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Sunday, 8 April, 2001, 18:37 GMT 19:37 UK
Germany's vulnerable economy
IMF Managing Director, Horst Koehler
The IMF's Horst Koehler wants a cut in interest rates.
By the BBC's Business reporter, Patrick Bartlett in Frankfurt.

After powering ahead last year, the Eurozone economy is seen as the world's best hope of avoiding a global recession, but a combination of factors, from high oil prices to falling stock markets, are taking their toll.

In recent months, business confidence has fallen sharply in most countries, especially in Germany.

Economists are worried that the Eurozone, and Germany in particular, are proving more vulnerable to the American downturn, than their leaders are prepared to admit.

On Monday, Germany's six leading economic institutes are expected to cut their growth forecast for the country to just above 2% this year.

That is in striking contrast to the German government's official prediction of nearer 3%.

European Central Bank (ECB) headquarters in Frankfurt, Germany
ECB are still hoping that the combined effect of lower oil prices, a stronger Euro and tax cuts will help revive the economy

Last week, the IMF's managing director, Horst Koehler, joined others in calling for the European Central Bank to cut interest rates to help European industry cope with the more hostile trading conditions.

But the ECB, which meets on Wednesday, is caught in a dilemma.

Eurozone inflation is well above its target.

The bank fears cutting rates now to give the economy a short-term boost, would cause long-term damage to price stability.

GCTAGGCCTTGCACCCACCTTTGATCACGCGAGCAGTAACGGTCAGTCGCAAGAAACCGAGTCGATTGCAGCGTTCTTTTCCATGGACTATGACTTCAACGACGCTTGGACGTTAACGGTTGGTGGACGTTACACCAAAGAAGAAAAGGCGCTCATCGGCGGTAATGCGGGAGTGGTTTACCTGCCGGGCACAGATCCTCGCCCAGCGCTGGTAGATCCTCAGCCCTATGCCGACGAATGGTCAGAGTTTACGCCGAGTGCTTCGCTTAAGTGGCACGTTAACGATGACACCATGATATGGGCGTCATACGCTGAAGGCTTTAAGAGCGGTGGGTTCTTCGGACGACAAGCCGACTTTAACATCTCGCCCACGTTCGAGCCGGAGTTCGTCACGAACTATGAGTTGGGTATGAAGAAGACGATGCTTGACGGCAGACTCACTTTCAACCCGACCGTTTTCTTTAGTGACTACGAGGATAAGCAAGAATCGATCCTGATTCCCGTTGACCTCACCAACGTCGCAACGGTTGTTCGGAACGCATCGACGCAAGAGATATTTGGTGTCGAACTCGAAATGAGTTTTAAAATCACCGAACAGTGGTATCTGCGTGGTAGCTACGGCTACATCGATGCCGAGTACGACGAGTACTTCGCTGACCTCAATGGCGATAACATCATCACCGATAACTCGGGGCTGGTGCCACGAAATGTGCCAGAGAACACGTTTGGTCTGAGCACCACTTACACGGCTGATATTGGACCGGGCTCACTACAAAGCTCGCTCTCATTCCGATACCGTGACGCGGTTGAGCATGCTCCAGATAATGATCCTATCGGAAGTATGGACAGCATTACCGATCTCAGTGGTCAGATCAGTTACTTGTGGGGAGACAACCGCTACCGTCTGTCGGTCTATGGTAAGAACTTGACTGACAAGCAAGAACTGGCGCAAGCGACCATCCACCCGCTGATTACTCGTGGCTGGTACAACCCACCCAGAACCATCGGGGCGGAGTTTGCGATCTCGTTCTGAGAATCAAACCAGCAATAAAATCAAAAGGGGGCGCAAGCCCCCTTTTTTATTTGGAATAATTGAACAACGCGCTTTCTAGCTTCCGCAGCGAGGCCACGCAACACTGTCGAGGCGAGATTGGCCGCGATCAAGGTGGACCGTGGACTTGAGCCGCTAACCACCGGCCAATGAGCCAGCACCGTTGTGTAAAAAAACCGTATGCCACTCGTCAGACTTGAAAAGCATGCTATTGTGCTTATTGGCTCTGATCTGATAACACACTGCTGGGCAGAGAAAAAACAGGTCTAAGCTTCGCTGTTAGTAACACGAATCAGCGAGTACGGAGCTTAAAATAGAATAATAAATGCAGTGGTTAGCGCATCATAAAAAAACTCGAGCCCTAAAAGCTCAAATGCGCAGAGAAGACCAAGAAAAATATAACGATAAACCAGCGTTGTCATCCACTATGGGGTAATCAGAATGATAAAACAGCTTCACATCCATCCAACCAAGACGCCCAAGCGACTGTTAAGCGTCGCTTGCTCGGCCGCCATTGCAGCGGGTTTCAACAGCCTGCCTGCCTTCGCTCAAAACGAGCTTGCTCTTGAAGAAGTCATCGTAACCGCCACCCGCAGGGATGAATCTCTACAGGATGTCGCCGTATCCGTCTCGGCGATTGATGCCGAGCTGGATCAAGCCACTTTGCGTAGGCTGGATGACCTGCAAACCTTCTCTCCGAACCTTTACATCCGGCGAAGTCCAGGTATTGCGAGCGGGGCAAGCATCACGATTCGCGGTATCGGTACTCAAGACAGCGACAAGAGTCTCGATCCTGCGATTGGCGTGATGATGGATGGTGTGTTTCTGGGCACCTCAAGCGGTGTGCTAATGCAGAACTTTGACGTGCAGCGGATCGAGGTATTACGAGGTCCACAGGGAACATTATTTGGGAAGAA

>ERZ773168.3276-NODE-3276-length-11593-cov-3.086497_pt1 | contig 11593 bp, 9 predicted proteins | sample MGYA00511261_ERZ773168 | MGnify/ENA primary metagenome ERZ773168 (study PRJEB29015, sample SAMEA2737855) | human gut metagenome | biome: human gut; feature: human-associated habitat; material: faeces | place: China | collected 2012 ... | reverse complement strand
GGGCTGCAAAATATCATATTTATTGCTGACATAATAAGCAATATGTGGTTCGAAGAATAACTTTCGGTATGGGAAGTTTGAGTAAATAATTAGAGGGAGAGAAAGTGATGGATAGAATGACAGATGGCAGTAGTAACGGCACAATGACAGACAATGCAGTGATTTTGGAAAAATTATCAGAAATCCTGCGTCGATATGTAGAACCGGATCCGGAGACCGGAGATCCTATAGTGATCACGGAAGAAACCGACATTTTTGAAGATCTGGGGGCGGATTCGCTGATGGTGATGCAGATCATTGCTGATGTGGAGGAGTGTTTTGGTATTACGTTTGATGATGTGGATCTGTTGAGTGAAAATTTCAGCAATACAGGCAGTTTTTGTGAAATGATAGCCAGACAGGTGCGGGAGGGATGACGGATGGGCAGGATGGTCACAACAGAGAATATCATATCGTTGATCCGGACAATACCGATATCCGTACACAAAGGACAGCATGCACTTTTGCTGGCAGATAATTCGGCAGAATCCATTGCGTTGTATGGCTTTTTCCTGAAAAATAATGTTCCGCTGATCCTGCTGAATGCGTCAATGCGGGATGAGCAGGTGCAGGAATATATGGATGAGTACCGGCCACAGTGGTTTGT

Critics say delaying further risks fatally weakening Europe's resistance to the US contagion.

Rising unemployment

Germany in particular looks vulnerable.

With its dependence on manufacturing exports, it could prove more sensitive than its neighbours to the cold wind from America.

Ominously, since January the decline in German unemployment has stalled, leaving almost four million still out of work.

But not even the pessimists are predicting a recession and Germany, important though it is, is not the entire Eurozone.

Elsewhere, most notably France, the outlook appears distinctly brighter.

Recent retail sales figures suggest consumers, who are enjoying tax cuts in many countries, are still spending hard.

Europe's governments and the ECB are still hoping that the combined effect of lower oil prices, a stronger Euro and tax cuts will all help revive the economy by the second half of the year.

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See also:

29 Mar 01 | Business
Evidence of a European slowdown
21 Mar 01 | Business
German business confidence sinks
01 Apr 01 | Business
Sniffing out an ECB rate cut
04 Apr 01 | Business
Germany's unemployment rises
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